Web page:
1. javabeans

    Thank you, thank you! (Can I just say, those screencraps totally freaked me out this episode.)

  2. flygirl

    This episode was quite boring and I didn’t get the devotion of the witch to the mother. I also don’t get why the father didn’t play much of a part in here since he look so concerned with the mother and daughter at the beginning. I hope that the other episodes are better because this one sure wasn’t that great. Another thing about this episode that I didn’t like is the fakeness of a lot of the props they use.

  3. lisa

    so how does this tie to last episode….??

  4. daydreamer

    i hate horror movies so i can’t even muster enough courage to read the recaps….the one horror movie i did watch, i hid behind my fingers the WHOLE time. gah, i hate horror movies.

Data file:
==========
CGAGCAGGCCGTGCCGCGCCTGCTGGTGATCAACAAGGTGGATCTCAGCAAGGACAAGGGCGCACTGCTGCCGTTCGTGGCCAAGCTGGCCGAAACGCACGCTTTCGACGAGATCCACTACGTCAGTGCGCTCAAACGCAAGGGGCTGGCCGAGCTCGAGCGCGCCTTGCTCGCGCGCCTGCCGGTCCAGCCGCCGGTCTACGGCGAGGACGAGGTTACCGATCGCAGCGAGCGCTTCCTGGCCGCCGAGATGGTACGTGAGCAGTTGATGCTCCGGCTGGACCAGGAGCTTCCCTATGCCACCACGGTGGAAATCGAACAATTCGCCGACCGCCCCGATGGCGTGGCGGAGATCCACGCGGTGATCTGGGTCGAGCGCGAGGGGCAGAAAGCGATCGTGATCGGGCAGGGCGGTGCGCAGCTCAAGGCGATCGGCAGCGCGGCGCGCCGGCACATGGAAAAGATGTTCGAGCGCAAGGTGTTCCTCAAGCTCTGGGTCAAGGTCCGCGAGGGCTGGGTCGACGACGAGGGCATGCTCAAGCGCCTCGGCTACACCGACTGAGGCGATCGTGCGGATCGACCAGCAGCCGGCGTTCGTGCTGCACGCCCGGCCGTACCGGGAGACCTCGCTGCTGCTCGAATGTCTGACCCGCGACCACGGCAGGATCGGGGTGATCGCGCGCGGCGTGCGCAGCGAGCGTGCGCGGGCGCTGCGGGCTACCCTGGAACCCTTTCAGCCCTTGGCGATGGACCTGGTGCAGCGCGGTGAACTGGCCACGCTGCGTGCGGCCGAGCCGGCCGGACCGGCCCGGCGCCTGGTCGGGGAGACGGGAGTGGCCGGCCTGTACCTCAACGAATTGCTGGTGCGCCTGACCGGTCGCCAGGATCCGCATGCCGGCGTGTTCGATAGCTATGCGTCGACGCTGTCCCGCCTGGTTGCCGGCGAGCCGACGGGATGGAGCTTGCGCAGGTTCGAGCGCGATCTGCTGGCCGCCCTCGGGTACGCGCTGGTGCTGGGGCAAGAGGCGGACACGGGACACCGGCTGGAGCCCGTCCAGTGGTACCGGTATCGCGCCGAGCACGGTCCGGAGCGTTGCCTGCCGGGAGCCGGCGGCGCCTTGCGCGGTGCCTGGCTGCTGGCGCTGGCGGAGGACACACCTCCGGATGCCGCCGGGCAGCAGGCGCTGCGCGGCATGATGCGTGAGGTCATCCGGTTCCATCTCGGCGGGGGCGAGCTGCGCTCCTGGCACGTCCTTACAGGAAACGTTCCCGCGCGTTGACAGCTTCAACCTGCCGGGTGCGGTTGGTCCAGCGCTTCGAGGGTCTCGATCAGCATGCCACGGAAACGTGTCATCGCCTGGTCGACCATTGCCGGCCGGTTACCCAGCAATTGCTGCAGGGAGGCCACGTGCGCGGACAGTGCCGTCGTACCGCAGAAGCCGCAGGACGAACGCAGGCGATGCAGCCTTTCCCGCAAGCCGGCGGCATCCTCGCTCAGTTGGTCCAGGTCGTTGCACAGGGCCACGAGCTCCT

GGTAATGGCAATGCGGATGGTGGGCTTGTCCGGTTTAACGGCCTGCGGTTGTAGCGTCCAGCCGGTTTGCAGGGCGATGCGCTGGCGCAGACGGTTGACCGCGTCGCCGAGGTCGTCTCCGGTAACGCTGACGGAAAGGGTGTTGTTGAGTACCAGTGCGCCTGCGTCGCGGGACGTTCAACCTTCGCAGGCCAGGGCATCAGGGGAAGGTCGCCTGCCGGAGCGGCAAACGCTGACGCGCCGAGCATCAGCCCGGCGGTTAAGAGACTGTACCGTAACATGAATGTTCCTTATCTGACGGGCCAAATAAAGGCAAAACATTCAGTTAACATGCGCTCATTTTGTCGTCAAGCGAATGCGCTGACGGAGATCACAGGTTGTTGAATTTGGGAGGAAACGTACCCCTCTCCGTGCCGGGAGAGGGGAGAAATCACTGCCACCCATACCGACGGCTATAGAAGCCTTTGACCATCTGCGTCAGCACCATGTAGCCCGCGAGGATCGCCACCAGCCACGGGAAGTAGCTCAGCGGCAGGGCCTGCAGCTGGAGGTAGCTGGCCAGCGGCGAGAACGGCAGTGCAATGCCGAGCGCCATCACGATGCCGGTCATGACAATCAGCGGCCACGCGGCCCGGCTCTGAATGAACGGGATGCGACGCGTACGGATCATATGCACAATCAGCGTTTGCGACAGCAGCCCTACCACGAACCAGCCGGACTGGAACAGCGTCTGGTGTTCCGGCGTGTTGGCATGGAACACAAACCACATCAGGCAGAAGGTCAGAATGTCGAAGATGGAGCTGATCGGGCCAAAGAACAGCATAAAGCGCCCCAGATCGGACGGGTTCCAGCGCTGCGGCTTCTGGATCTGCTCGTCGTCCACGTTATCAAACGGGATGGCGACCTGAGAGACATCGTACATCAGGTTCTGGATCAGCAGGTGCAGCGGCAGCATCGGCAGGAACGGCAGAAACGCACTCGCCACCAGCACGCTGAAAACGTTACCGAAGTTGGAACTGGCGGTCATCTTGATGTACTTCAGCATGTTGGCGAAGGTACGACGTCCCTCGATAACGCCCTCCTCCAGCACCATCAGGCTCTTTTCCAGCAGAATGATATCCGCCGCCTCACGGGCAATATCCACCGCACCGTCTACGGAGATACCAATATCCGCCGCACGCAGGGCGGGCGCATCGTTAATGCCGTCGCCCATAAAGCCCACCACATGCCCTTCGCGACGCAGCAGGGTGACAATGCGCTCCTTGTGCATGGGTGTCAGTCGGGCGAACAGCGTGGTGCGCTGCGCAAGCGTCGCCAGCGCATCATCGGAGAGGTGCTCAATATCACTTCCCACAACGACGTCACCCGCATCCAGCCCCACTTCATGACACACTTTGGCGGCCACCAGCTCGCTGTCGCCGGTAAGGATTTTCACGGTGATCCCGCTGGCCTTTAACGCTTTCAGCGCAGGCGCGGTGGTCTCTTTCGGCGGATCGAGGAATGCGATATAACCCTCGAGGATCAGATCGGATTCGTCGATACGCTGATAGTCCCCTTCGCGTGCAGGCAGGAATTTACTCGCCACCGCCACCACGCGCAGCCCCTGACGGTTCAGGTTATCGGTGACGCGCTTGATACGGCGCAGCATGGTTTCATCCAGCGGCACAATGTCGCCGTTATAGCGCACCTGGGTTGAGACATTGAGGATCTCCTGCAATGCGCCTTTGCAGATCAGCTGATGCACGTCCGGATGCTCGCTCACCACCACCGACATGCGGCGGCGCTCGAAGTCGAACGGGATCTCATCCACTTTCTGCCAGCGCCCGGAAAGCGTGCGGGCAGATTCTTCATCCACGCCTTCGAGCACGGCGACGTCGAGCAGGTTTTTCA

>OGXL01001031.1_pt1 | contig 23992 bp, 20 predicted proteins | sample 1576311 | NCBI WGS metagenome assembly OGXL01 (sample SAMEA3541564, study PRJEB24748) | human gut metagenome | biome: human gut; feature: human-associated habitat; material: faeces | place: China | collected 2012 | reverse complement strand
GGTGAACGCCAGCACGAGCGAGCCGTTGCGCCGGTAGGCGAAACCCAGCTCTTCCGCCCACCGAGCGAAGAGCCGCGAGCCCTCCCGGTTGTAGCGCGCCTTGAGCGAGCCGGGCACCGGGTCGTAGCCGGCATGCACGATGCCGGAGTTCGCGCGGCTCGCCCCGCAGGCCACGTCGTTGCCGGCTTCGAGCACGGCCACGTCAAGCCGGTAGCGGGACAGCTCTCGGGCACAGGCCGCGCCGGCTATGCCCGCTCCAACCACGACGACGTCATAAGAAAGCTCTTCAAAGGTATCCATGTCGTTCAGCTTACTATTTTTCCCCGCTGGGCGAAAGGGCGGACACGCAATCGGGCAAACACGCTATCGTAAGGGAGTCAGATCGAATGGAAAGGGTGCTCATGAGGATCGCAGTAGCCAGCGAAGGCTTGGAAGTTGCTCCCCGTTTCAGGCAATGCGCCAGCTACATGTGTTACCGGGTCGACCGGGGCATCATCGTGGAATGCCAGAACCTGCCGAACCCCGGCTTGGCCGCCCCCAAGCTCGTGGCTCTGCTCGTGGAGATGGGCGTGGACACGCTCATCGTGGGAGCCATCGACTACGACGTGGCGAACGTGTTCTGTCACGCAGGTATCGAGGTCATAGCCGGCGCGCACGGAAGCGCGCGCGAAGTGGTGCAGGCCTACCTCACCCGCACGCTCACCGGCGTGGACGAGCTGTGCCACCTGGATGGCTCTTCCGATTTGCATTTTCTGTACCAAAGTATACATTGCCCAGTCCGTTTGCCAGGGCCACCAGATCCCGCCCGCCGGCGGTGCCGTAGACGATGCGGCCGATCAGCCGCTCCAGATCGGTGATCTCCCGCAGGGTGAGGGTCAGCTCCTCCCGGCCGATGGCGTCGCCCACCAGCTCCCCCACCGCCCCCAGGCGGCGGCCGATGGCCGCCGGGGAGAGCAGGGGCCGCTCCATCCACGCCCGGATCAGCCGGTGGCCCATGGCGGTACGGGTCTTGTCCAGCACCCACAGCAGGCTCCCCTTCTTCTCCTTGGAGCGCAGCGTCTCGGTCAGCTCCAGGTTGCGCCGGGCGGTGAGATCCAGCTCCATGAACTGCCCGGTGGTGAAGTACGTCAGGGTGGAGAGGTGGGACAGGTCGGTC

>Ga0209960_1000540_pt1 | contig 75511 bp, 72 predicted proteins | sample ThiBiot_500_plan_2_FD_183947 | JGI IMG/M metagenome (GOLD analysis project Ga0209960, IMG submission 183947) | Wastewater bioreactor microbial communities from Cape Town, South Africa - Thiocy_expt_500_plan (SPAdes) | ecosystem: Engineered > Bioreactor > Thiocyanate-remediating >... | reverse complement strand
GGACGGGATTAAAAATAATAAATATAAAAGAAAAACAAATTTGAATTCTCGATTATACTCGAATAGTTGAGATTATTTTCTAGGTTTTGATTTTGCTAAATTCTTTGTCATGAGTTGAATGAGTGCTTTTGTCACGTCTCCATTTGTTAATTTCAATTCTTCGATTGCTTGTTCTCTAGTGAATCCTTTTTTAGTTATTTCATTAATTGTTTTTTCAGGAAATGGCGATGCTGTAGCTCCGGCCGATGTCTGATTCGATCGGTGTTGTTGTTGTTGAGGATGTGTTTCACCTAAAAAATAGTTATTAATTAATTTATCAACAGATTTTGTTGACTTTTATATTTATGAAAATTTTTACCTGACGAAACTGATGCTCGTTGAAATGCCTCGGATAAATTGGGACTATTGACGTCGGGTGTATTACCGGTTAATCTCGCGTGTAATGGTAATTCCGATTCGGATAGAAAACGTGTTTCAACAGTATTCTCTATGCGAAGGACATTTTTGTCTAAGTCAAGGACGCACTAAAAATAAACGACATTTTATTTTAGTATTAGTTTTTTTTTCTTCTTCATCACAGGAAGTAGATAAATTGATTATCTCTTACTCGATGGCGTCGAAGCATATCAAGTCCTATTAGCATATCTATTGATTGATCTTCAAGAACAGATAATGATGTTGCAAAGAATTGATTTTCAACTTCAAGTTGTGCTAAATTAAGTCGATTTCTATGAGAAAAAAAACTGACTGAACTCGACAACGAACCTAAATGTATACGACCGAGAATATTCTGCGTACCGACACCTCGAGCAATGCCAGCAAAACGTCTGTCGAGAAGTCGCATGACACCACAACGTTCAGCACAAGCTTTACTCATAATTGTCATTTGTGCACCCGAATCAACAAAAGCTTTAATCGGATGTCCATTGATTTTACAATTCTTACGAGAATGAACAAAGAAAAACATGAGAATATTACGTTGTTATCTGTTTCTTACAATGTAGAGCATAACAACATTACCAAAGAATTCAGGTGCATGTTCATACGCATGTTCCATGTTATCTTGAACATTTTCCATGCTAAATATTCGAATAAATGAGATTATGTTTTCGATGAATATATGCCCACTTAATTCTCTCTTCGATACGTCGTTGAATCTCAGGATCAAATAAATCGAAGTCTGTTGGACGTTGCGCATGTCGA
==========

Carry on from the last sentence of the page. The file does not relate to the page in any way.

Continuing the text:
5. Ina

    My feelings are just like daydreamers, although I read the recaps now I get to go play with my kids to forget it so I won’t have nightmares tonight. Thank You Sevenses!!!

  6. Miki

    Thank you!

    You’re doing an awesome job recapping. And by the way, I think I count as one of those people who are too chicken to watch. Ever since an accidental horror-movie watch when I was seven (I popped the DVD in with no idea it was an R-rated horror movie and couldn’t sleep for months), I have been totally freaked out over horror stuff.

    So I’m retesting the waters with recaps and less scary shows, and you’re actually doing a pretty good job of persuading me to go back and watch horror. 😛 And this show seems more devoted plotwise than scariness….

  7. javabeans

    @lisa: This is an anthology series, so this episode doesn’t tie into the previous one. Each one stands alone and is based on a different old ghost story.

  8. anna